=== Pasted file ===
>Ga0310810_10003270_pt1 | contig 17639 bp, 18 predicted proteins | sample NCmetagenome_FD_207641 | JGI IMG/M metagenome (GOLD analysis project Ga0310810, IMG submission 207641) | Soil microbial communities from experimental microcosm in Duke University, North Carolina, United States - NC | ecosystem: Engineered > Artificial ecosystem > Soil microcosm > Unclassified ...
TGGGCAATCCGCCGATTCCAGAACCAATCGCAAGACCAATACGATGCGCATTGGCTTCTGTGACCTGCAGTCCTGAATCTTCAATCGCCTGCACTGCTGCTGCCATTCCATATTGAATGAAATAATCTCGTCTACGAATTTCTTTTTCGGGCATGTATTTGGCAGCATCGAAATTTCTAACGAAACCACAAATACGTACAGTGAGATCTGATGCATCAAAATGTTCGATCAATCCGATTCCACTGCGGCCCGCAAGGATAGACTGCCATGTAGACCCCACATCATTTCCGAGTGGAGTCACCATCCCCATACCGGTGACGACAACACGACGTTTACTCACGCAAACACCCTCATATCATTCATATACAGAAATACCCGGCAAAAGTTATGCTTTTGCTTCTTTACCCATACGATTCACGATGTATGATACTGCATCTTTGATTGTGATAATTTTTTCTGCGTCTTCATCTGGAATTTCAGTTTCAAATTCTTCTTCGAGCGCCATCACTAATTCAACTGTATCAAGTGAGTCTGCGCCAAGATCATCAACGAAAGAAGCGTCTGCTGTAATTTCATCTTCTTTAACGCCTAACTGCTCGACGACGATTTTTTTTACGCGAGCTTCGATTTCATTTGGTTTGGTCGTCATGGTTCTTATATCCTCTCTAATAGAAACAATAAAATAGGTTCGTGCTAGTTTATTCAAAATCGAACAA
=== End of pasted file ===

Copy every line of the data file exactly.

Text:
>Ga0310810_10003270_pt1 | contig 17639 bp, 18 predicted proteins | sample NCmetagenome_FD_207641 | JGI IMG/M metagenome (GOLD analysis project Ga0310810, IMG submission 207641) | Soil microbial communities from experimental microcosm in Duke University, North Carolina, United States - NC | ecosystem: Engineered > Artificial ecosystem > Soil microcosm > Unclassified ...
TGGGCAATCCGCCGATTCCAGAACCAATCGCAAGACCAATACGATGCGCATTGGCTTCTGTGACCTGCAGTCCTGAATCTTCAATCGCCTGCACTGCTGCTGCCATTCCATATTGAATGAAATAATCTCGTCTACGAATTTCTTTTTCGGGCATGTATTTGGCAGCATCGAAATTTCTAACGAAACCACAAATACGTACAGTGAGATCTGATGCATCAAAATGTTCGATCAATCCGATTCCACTGCGGCCCGCAAGGATAGACTGCCATGTAGACCCCACATCATTTCCGAGTGGAGTCACCATCCCCATACCGGTGACGACAACACGACGTTTACTCACGCAAACACCCTCATATCATTCATATACAGAAATACCCGGCAAAAGTTATGCTTTTGCTTCTTTACCCATACGATTCACGATGTATGATACTGCATCTTTGATTGTGATAATTTTTTCTGCGTCTTCATCTGGAATTTCAGTTTCAAATTCTTCTTCGAGCGCCATCACTAATTCAACTGTATCAAGTGAGTCTGCGCCAAGATCATCAACGAAAGAAGCGTCTGCTGTAATTTCATCTTCTTTAACGCCTAACTGCTCGACGACGATTTTTTTTACGCGAGCTTCGATTTCATTTGGTTTGGTCGTCATGGTTCTTATATCCTCTCTAATAGAAACAATAAAATAGGTTCGTGCTAGTTTATTCAAAATCGAACAA